“Exercise, and you will feel more energetic throughout the day.”
That is on of the most used phrases among health practitioners – But is there any substance to this claim? Can you really feel more energetic by exhausting yourself physically on regular basis?
Let me be perfectly honest with you guys: I’m tired. As I’m writing this I feel exhausted in body and mind. And I am not alone. Every single patient I met today said one of their toughest symptoms were abnormal tiredness. Every single one of my colleagues was talking about how hard it was to get out of bed this morning. The whole goddamn western civilization has turned into sleepwalking robots, practically sleeping with their index finger on the Snooze-button. The speculation of why this might be is topic for another (very long) article, but as one might predict, sooner or later the somewhat controversial question came come to me:
Is it true that exercise can actually make you feel more energetic?
The Research on Chronic Fatigue Syndrome and Exercise
To best answer this question, let’s look at the research done on abnormally tired patients and exercise. Chronic fatigue syndrome (CFS) is a medical condition, characterized by persistent fatigue. Its cause cannot be explained by any other medical condition (cancer, hypothyreosis, insomnia etc.) or logic (lack of sleep, irregular sleeping patterns, grief etc.) When searching for adequate papers, I came over a Cochrane review – basically the king of scientific evidence with insanely high trustworthiness, looking at this very subject. For a science geek like me, finding a Cochrane review on a topic you’re interested in is as rewarding as eating one whole cheesecake in one sitting.
According to the text books, standard treatment for chronic fatigue syndrome ranges from antidepressants, self-help treatment, and cognitive behavior therapy to dietary intervention such as supplementation with fish oil and folic acid. Exercise is known to improve strength, cardiovascular health and psychological status in the general population but this study was one of the first to look at its efficacy in reducing tiredness in chronically fatigued patients.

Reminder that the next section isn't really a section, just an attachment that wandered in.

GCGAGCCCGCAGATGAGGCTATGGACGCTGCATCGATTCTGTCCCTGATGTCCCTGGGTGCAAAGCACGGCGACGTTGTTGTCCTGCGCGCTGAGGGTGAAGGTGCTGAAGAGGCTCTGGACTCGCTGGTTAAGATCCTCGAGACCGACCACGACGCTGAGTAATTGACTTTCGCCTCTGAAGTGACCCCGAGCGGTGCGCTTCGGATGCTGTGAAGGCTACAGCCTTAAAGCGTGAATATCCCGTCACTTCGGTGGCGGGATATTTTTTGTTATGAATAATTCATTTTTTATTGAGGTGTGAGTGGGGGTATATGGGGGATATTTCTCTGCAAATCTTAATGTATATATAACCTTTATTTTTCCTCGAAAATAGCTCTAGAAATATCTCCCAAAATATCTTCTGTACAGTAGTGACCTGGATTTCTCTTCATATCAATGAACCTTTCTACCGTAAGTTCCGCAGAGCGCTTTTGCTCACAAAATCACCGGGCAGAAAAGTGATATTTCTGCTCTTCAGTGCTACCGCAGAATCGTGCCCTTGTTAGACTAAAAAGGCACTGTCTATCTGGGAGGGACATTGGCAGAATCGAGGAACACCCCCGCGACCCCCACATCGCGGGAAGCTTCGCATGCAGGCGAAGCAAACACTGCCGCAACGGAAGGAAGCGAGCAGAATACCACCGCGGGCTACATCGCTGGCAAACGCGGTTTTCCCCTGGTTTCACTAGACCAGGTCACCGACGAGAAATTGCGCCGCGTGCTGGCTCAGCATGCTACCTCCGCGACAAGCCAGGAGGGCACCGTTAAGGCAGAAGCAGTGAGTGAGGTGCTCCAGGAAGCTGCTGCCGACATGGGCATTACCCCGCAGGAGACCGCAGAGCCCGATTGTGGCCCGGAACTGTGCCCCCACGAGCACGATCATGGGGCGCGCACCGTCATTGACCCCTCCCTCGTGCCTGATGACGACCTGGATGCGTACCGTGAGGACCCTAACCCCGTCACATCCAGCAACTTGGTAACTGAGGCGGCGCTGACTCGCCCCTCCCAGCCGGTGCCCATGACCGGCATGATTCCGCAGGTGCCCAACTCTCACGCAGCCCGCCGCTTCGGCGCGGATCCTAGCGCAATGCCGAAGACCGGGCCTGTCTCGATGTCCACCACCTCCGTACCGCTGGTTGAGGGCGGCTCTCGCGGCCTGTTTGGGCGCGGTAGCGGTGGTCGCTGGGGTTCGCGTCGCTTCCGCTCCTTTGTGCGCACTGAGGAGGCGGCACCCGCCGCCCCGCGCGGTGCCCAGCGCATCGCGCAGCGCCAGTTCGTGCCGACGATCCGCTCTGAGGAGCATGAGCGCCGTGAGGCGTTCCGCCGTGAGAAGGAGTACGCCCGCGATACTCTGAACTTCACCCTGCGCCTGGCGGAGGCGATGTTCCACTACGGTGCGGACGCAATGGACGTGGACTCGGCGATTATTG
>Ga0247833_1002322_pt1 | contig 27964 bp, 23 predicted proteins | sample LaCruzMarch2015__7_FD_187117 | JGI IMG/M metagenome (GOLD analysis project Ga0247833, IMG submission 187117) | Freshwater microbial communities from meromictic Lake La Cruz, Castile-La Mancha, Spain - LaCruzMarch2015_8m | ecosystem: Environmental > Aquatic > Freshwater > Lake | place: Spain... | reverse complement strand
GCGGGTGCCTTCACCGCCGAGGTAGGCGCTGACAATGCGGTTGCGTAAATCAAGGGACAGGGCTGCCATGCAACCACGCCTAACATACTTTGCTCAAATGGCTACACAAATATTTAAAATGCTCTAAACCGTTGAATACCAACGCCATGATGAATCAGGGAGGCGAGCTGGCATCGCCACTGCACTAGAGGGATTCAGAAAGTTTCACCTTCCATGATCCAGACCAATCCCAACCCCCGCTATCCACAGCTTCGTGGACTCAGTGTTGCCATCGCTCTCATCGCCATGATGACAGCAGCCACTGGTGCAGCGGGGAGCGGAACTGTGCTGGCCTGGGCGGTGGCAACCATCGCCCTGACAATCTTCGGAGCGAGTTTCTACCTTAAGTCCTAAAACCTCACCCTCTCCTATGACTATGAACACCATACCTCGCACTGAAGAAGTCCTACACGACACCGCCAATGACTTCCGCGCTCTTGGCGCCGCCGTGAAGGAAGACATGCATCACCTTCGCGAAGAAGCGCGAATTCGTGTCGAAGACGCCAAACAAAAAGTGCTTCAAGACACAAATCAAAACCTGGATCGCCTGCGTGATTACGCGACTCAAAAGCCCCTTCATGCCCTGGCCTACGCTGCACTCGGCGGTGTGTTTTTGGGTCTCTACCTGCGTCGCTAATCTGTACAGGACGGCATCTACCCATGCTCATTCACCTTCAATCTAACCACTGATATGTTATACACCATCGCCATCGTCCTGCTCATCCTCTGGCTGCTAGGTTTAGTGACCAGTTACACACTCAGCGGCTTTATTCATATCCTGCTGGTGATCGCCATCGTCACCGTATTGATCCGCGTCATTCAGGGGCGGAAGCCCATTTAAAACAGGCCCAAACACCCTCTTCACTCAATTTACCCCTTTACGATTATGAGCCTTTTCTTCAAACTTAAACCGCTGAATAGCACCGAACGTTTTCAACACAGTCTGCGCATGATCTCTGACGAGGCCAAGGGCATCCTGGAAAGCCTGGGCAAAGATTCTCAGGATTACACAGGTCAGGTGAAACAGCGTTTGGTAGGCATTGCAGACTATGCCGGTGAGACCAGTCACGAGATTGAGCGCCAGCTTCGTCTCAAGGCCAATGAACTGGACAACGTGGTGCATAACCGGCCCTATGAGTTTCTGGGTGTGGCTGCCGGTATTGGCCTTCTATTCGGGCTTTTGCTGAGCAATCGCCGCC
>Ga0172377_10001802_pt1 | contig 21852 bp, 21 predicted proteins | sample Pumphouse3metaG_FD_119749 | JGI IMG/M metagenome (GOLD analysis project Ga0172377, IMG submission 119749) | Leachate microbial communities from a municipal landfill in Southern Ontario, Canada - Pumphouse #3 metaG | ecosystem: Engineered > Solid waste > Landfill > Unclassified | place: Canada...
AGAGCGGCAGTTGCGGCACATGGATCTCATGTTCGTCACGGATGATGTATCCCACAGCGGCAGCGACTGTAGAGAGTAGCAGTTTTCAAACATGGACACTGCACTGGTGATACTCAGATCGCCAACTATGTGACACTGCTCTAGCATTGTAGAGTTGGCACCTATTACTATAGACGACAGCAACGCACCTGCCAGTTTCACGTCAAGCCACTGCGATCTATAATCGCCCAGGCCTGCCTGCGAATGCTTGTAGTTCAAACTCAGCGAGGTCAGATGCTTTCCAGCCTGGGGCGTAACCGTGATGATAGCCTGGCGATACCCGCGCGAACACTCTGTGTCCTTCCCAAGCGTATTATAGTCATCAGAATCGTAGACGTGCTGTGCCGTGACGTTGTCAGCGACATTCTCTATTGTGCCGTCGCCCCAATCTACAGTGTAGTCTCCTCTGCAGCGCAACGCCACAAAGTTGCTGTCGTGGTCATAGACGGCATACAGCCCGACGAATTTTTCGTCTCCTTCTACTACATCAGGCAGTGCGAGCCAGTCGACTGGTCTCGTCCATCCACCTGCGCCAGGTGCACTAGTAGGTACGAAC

The results were mind-blowing. In this group of patients, exercise therapy was more effective than standard treatment on factors such as:
- Symptoms of fatigue
- Symptoms of depression
- Increasing quality of life
- Enhancing sleep quality
Interestingly, exercise therapy was more effective than the anti-depressant drug Fluoxetine in reducing fatigue although less effective in reducing symptoms of depression (non-significant results). However, drop out was more common among groups treated with exercise then Fluoxetine, perhaps stating the obvious: eating pills is easier than exercising if chronically fatigued.
To sum the findings of this review: Physical activity is pretty awesome for helping people suffering from chronic fatigue syndrome. The question however still remains:
Can this knowledge be applied to the general tired population?
It’s as easy as that. I might not have hard scientific evidence at hand to support this claim but I feel pretty confident about recommending increased physical activity to whoever might feel fatigued. If the abnormally tired group of patients we looked at above experienced a decrease in fatigue, had less depressive symptoms and saw an increase their quality of life, then I do not see why this would not apply to the general fatigued population, even if they don’t have the diagnosis in their medical journals.
Worst case scenario, I might be completely wrong and my recommendation could put you at risk for one or more of the known side effects of increased physical activity: strength gains, increased cardiovascular health, increased metabolic rate, muscular hypertrophy, improved well-being, increased sex drive, and less of a likelihood that you’ll sleep alone in the future. My bad.
At least you’ll sleep like a baby.
Edmonds M, McGuire H, Price JR. Exercise therapy for chronic fatigue syndrome. Cochrane Database of Systematic Reviews 2004, Issue 3.
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